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Refugee claimants – or asylum seekers – are people who, fearing persecution in their country of origin, have managed to come to Australia and lodge an application with the Department of Immigration and Citizenship to be recognised as a refugee in the hope of gaining protection from the Australian Government.
Refugee claimants in Australia are denied access to most mainstream social services including employment assistance, income support, English language classes, health and education services. In addition, their ability to participate in community life is limited as a result of long periods of uncertainty about their status and, in many cases, because they are denied permission to work – a policy designed to deter non-genuine refugee claimants.
Lawana* is one such client of the service. She worked as a social worker in a troubled West African home country she called home.
Lawana’s story touched our hearts here at Lifeline, so we thought – in the spirit of shared compassion, respect and justice – we’d share it with you.
*As part of UnitingCare Community's strict confidentiality policy, we have changed the name and parts of the story to protect the identity of our clients.
In a cultural environment where girls rarely complete high school - because of expectations relating to domestic duties, early marriage and pregnancy - it is an achievement in itself that Lawana had social work qualifications.
However, it was only a matter of time until Lawana’s human rights advocacy work brought her into conflict with the governing regime. In her home country, human rights organisations detail widespread corruption and accuse police and military forces of mistreating - even torturing - ethnic minorities, journalists, opposition leaders, homosexuals, political activists etc.
Lawana herself was detained and tortured.
When her husband died in a car crash, his family (as is customary) took charge of all of his possessions including the family home and farm. Lawana was heartbroken and powerless. She and her three children moved in with her mother and Lawana busied herself with looking after the children.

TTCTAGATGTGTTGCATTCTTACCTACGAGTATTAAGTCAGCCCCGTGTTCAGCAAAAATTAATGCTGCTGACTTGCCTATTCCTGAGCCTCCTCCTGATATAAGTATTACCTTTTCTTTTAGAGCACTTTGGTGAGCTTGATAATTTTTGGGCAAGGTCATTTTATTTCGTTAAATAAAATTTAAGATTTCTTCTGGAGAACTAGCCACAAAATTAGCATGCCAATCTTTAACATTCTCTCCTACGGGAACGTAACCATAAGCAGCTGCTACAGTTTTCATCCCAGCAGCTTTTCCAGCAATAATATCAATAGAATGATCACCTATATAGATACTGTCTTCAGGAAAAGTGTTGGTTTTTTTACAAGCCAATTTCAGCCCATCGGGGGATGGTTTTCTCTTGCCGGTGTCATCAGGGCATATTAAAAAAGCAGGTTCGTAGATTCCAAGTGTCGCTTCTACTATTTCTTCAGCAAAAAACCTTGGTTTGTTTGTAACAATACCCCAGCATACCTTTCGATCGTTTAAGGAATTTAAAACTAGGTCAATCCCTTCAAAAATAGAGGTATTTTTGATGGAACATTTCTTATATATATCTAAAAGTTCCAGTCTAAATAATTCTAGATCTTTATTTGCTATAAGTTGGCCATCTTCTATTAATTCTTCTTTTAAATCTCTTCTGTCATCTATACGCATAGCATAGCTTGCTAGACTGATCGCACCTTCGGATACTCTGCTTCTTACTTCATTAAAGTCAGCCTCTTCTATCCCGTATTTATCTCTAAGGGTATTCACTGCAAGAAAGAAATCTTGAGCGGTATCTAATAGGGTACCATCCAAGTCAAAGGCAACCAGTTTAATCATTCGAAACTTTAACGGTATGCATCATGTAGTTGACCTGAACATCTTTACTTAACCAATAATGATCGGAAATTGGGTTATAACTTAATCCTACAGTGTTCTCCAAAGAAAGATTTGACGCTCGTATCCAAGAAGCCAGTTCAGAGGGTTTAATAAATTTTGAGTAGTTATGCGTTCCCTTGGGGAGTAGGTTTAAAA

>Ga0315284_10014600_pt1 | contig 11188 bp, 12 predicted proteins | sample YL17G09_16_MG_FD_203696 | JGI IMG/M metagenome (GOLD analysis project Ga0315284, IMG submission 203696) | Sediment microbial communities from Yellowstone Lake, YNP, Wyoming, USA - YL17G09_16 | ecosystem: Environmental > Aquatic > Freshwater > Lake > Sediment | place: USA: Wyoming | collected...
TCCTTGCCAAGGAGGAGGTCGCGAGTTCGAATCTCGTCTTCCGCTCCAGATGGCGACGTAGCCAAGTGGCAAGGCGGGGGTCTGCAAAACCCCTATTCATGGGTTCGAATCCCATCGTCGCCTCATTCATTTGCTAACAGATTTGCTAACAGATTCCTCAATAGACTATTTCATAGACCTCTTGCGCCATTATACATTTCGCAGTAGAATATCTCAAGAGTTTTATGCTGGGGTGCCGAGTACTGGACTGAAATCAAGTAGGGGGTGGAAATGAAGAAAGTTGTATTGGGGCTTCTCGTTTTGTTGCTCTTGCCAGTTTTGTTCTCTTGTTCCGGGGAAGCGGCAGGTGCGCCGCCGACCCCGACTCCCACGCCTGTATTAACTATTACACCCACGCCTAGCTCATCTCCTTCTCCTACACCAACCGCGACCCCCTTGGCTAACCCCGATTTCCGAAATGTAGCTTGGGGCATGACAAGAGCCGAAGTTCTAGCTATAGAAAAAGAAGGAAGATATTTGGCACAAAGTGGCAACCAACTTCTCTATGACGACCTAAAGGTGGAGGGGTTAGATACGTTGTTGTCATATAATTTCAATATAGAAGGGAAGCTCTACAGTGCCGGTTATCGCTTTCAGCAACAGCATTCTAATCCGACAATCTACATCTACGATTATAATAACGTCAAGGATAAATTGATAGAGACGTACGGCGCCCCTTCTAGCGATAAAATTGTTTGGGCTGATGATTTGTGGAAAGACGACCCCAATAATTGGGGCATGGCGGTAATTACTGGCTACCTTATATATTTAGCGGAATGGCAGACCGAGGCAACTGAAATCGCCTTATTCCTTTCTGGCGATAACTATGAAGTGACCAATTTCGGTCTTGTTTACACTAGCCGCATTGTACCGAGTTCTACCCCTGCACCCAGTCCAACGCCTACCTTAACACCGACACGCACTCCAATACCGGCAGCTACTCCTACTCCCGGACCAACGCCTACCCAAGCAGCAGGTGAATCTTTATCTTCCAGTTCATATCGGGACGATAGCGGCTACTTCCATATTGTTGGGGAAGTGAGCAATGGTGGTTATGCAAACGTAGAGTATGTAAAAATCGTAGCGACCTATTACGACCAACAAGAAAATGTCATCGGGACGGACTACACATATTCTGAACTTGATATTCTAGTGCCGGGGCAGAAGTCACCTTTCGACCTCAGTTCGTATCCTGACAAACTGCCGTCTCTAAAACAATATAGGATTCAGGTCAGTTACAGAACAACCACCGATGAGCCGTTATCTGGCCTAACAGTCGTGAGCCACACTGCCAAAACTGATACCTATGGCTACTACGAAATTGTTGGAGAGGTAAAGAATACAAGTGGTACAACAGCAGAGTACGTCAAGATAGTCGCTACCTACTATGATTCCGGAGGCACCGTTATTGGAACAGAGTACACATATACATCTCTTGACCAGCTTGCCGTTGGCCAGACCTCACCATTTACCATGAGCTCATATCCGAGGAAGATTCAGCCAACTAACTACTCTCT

Her uncle, who worked as a driver for his local village chief, suggested Lawana move down into the south of the country where she could find work. It sounded like a way out of poverty. Unbeknown to her, her uncle had pre-arranged that Lawana, together with other women, be offered as a bride to the chief as a gift to celebrate his 60th birthday.
She was resistant but once again became caught up in a culture-bound arrangement where a woman’s value was limited and pre-determined.
Two of the new wives were forcibly circumcised and subsequently died due to untreated infection. As Lawana
was next, she made her escape.
Without a plan or resources, it was just a matter of time before she was caught by a gang of workers under the chief, brutally raped and beaten. After being hospitalised, she somehow managed to find her way back home to her mother.
Lawana’s unwillingness to comply with the wishes of the chief combined with difficulties with the governing regime, saw a warrant issued for her arrest. The enraged chief threatened to kill her children. Upon finding a safe orphanage for her children, escape was her only option.
After another arduous process, Lawana was given a ticket by friends to Sydney, as it was her only chance for safety and a new life. Lawana is currently being assisted by the Refugee Claimaints Support Service and the Refugee and Immigration Legal Service in Brisbane in her application for a Protection Visa.
If this is successful, Lawana will apply for her children to come to Australia - to safety.